Ethnic minorities are underrepresented in clinical trials and as a result written out of treatment guidelines. It is the responsibility of clinicians to ‘provide effective treatment based on the best available evidence’ , and this should encompass evidence about treatments for different population groups. By ignoring these differences, we are failing 14% of the country  by prescribing ineffectively or even causing harm.
1. Kmietowicz, Z., Ladher, N., Rao, M., Salway, S., Abbasi, K. and Adebowale, V. (2019). Ethnic minority staff and patients: a health service failure. BMJ, p.l2226.
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4. Olmos, J., Zarrabeitia, M., Hernández, J., Sañudo, C., González-Macías, J. and Riancho, J. (2010). Common allelic variants of the farnesyl diphosphate synthase gene influence the response of osteoporotic women to bisphosphonates. The Pharmacogenomics Journal, 12(3), pp.227-232.
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Competing interests: No competing interests
I wholly agree on the systematic racism that exists within the NHS. I also believe much of it is largely unintentional, unconscious bias. Having only just completed a year in a district general hospital that serves a largely deprived, BAME population that also boasts a high proportion of BAME doctors one would think cultural understanding would also ensue and translate into better treatment.
Unfortunately what often ends up happening is that BAME staff who are keen for professional respect and courtesy are often less sympathetic to patients from a background they share, in what I believe is their effort towards acceptance that they crave from their colleagues. The desire to be accepted is undoubtedly a natural one and as the article suggests those who are not feel bullied and are overlooked professionally. Unfortunately, I have seen this comes at the cost of the patient.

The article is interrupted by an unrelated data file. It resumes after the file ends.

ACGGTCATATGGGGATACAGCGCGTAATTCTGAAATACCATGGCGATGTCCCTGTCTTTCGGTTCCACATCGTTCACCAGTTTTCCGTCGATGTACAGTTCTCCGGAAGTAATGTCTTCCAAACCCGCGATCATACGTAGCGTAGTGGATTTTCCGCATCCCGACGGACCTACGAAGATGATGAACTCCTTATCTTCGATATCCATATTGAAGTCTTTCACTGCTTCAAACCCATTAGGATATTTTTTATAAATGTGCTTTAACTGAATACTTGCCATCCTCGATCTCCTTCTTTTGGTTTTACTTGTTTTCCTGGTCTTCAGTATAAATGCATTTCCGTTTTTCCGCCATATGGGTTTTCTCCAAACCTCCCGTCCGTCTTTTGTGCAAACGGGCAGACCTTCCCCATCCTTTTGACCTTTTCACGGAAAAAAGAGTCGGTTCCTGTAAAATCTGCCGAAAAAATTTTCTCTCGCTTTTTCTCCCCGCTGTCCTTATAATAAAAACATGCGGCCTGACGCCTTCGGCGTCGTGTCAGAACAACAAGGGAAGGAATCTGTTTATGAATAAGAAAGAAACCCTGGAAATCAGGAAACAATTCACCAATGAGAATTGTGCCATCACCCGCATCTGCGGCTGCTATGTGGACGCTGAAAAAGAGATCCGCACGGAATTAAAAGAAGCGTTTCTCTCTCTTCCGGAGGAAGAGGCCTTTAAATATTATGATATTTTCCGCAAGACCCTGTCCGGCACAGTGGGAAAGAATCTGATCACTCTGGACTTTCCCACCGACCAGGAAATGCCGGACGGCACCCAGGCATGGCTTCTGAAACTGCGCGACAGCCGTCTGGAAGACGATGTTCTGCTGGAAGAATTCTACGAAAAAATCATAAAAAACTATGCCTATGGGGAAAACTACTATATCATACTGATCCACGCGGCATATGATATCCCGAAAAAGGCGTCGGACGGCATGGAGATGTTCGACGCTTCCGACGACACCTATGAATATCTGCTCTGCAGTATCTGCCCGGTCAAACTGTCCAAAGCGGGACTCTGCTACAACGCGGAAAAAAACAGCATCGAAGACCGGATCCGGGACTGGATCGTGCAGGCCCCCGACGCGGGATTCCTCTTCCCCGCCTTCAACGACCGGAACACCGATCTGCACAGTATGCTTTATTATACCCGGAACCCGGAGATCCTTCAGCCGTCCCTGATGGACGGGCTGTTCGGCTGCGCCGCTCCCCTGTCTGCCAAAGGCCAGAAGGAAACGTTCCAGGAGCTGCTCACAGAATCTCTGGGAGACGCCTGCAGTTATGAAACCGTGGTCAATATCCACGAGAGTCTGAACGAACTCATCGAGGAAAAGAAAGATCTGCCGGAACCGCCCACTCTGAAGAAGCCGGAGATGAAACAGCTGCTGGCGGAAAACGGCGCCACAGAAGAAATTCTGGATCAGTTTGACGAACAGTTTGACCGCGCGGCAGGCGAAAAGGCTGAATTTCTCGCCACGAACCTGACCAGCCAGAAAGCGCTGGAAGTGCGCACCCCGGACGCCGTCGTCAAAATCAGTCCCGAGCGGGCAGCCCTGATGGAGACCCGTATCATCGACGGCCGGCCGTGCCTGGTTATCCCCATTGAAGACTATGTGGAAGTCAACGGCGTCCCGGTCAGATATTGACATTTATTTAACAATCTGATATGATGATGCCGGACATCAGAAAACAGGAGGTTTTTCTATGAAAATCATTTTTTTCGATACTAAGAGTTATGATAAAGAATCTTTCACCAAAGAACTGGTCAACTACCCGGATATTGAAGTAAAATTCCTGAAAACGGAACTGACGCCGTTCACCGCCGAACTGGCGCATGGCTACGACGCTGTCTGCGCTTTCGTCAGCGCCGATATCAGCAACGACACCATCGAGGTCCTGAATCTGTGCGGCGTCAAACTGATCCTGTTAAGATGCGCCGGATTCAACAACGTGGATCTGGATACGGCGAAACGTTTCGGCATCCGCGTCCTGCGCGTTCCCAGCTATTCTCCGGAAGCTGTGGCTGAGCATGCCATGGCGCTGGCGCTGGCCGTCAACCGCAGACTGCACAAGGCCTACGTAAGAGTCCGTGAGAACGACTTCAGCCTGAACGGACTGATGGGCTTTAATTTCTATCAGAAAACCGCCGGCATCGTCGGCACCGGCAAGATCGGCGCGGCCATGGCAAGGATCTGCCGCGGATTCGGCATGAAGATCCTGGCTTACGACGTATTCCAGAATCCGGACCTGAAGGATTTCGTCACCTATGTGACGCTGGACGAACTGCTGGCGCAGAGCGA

I have to admit, even for myself, it is a conscious battle not to belittle the concerns of a BAME patient. One has to question why that is? I think a large part of it is language and a learnt description of symptoms from medical school. We are often oblivious to the fact we are being taught from a certain perspective, Questions and revision material only add to this by testing candidates on typical scenarios, often racially driven. Are we properly equipped at medical school for the cultural diversity of the NHS?
There are well known stereotypes such as Bibi syndrome or Begum syndrome which are often colloquially used to describe South Asian patients with non-specific complaints. These only serve to undermine patients and as this article points out contribute to health inequality.
The issue is multi-faceted, I am glad data gathering is taking place to identify the issue. So much needs to be done in working toward ensuring the NHS is a service to all.
Competing interests: No competing interests
I look forward to this special issue, in particular further information regarding attitudes towards NHS staff in terms of complaints which can be arbitrary and dependent on bias (conscious or not).
A cursory look at the results of a google image search for the term “doctor” reveals a disparity between expectation and reality. Of the first 10 healthcare professionals that appear, every single one appears to show a someone who seems to be from a white background.
Of course, we have to bear in mind that the image search is likely to include a high proportion stock images where advertising companies use photo models to portray doctors. Nevertheless, such imagery is pervasive throughout our society, whether it is online, on television or in advertising.
Is it therefore surprising that when patients do access healthcare, their preconceived image of what a doctor should look like can be very different from their actual experience? Do mismatches between expectation and reality increase the likelihood of a complaint?